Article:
o battle China’s continued economic slowdown, the central leadership launched its so-called “supply-side” reform policy earlier this year. The economic campaign aims to curb excessive production capacity and clear overstocked inventories in various industries.
In the past few months, pundits and officials alike have crossed swords over China’s next move. One camp thinks the country should resort to its old ways and employ massive government stimulus measures to avoid further economic stagnation, while the other wants China to adopt more assertive policies to reduce overcapacity and close down “zombie” enterprises.
In a Party meeting on May 16, Chinese President Xi Jinping asserted that the ongoing supplyside reforms will focus primarily on reducing “ineffective” supply while increasing “effective” supply so that supply-side infrastructure can become more “adaptable” to the changing dynamics of the demand side. To flesh this concept out, Xi laid out five specific tasks for the reform to accomplish: reduce excessive production capacity, lower inventory levels, decrease business costs, solve the debt problem by reducing leverage and address the sectors where supply has failed to meet demand.
Xi’s statements seemed aimed toward analysts who have shown confusion over why China’s money supply increased significantly in March and April, which allowed many lagging enterprises to reboot production and even led some to draft plans for expansion as commodity prices rebounded.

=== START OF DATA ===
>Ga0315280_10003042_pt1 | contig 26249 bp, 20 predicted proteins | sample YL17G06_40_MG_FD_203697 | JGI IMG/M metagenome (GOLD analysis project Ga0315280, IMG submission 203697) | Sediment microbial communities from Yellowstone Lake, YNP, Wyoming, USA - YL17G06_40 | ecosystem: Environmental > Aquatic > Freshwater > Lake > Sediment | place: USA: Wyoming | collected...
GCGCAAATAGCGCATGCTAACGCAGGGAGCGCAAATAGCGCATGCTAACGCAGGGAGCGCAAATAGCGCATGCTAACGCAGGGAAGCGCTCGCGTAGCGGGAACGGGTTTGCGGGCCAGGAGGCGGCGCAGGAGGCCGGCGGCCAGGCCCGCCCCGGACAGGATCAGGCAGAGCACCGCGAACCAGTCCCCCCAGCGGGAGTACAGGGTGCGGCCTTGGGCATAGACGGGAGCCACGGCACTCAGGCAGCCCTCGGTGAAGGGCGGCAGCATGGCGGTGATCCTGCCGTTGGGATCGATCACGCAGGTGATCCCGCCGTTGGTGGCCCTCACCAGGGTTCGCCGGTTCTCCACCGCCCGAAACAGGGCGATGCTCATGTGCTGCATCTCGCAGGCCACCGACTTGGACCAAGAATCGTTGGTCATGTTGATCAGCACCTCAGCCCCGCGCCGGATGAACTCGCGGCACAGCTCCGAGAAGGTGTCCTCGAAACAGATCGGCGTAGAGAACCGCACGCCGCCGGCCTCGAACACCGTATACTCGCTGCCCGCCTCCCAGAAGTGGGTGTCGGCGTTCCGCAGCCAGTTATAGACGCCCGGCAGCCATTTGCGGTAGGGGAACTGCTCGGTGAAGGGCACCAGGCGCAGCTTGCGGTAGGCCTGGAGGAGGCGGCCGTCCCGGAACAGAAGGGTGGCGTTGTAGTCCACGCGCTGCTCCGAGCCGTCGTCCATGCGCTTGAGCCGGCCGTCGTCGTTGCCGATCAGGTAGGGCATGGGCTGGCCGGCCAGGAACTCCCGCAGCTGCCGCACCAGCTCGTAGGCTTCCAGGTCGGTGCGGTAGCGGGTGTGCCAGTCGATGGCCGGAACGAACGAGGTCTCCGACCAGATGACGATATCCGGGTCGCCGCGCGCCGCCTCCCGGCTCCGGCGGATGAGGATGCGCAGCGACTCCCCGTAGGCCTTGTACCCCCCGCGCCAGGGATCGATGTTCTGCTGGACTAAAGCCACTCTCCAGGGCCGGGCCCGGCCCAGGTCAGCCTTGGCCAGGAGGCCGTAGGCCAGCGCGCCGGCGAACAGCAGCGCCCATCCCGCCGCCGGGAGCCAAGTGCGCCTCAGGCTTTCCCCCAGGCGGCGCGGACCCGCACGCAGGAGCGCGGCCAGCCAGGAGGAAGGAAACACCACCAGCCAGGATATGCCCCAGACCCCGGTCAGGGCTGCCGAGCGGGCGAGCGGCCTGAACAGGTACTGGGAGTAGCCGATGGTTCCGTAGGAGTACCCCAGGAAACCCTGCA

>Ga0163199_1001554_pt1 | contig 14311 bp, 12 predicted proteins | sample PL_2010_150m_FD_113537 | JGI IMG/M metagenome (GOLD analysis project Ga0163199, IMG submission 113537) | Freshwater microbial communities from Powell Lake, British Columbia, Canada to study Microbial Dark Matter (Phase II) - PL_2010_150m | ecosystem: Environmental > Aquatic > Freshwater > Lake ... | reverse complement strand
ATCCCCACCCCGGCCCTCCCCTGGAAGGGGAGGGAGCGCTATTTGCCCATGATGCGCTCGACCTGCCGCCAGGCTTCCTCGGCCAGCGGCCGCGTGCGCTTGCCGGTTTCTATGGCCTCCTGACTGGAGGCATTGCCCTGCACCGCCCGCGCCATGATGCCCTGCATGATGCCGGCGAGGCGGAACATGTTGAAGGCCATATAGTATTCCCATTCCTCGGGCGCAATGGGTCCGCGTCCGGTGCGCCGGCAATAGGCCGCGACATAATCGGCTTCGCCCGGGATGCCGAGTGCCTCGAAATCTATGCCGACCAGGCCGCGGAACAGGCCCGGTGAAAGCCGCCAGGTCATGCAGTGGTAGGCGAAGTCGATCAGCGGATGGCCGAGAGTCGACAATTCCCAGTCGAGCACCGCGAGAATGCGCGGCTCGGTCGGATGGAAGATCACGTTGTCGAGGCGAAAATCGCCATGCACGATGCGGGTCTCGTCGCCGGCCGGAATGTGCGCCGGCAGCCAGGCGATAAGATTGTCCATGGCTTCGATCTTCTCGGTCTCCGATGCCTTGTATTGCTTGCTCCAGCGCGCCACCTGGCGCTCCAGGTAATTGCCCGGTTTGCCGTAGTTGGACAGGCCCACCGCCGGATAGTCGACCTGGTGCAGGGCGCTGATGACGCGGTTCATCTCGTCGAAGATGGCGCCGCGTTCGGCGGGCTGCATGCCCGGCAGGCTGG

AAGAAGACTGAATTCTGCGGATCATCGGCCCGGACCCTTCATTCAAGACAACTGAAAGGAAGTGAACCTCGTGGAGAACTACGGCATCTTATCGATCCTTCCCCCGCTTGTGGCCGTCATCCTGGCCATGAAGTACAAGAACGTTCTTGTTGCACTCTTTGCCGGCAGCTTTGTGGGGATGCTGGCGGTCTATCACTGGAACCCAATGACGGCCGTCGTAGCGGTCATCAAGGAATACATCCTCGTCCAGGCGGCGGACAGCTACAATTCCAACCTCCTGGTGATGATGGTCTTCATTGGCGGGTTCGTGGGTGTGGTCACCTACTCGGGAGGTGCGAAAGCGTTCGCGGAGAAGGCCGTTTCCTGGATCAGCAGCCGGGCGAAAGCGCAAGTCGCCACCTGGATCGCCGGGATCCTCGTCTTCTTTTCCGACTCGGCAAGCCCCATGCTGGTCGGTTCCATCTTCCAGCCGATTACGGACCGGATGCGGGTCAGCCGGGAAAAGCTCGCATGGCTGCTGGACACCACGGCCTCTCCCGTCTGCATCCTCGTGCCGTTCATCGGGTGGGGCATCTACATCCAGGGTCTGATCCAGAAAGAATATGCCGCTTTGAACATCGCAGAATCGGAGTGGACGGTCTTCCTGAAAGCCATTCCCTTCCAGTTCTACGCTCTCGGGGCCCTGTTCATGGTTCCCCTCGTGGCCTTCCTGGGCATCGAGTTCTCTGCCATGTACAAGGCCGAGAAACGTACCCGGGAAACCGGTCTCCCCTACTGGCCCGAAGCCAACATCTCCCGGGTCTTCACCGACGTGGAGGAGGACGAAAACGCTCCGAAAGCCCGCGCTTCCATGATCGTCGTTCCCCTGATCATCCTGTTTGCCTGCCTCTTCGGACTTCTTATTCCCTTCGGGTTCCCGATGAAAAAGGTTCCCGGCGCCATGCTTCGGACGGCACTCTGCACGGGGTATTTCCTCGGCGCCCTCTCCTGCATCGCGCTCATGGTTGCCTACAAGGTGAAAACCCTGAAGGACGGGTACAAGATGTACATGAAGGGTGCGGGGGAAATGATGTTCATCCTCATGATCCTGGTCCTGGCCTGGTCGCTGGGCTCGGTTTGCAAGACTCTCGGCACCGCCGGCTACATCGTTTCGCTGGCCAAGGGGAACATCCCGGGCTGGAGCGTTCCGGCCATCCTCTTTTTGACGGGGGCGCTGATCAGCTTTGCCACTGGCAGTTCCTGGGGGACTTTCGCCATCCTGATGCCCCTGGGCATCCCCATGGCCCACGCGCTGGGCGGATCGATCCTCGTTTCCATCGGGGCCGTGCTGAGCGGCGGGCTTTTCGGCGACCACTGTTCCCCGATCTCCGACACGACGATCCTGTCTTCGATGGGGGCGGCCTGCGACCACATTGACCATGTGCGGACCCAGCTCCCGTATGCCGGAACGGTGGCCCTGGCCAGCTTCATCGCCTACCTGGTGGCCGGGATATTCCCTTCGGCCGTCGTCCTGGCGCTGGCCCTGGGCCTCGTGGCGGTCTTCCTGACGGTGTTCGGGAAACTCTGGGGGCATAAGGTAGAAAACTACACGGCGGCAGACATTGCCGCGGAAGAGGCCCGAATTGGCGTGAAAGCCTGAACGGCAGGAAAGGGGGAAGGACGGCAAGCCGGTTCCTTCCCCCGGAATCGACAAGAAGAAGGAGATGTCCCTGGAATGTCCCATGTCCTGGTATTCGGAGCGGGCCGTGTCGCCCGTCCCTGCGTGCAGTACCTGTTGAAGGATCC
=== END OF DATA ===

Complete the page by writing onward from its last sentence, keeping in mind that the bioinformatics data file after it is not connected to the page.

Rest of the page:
Xi’s plan has been interpreted as a “balanced” approach to pushing forward supply-side reforms.
Facing a two-pronged challenge of restructuring the economy and preventing its downturn, the Chinese leadership has chosen what it views to be a prudent path.
While focusing on maintaining a stable economic growth rate and bypassing “shock therapy” policies that could push the economy into a “hard landing,” the leadership is trying to reinstate economic restructuring and overcapacity reduction as its top priorities.
The central government appears to be determined to reconfigure the economy by forcing businesses in industries with extreme overcapacity, such as steel, coal and metals, to shut down or merge. At the same time, to reduce the impact of this restructuring, it aims to increase investment that will bolster effective supply in areas where supply has failed to meet demand, such as education, medical services, environmental protection and green energy.
This approach sounds reasonable, but to achieve its goal, the leadership must address the fundamental problem underlying various issues – excessive government interference. In order to prevent the closure of some large enterprises and thus stave off mass layoffs, the government has continued to support these zombie enterprises through various means. If the supply-demand structure remains distorted, loosening monetary policy can only result in higher leverage levels, as capital stays out of the real economy. To solve the supply-demand problem, the key is to allow the market to play a greater role.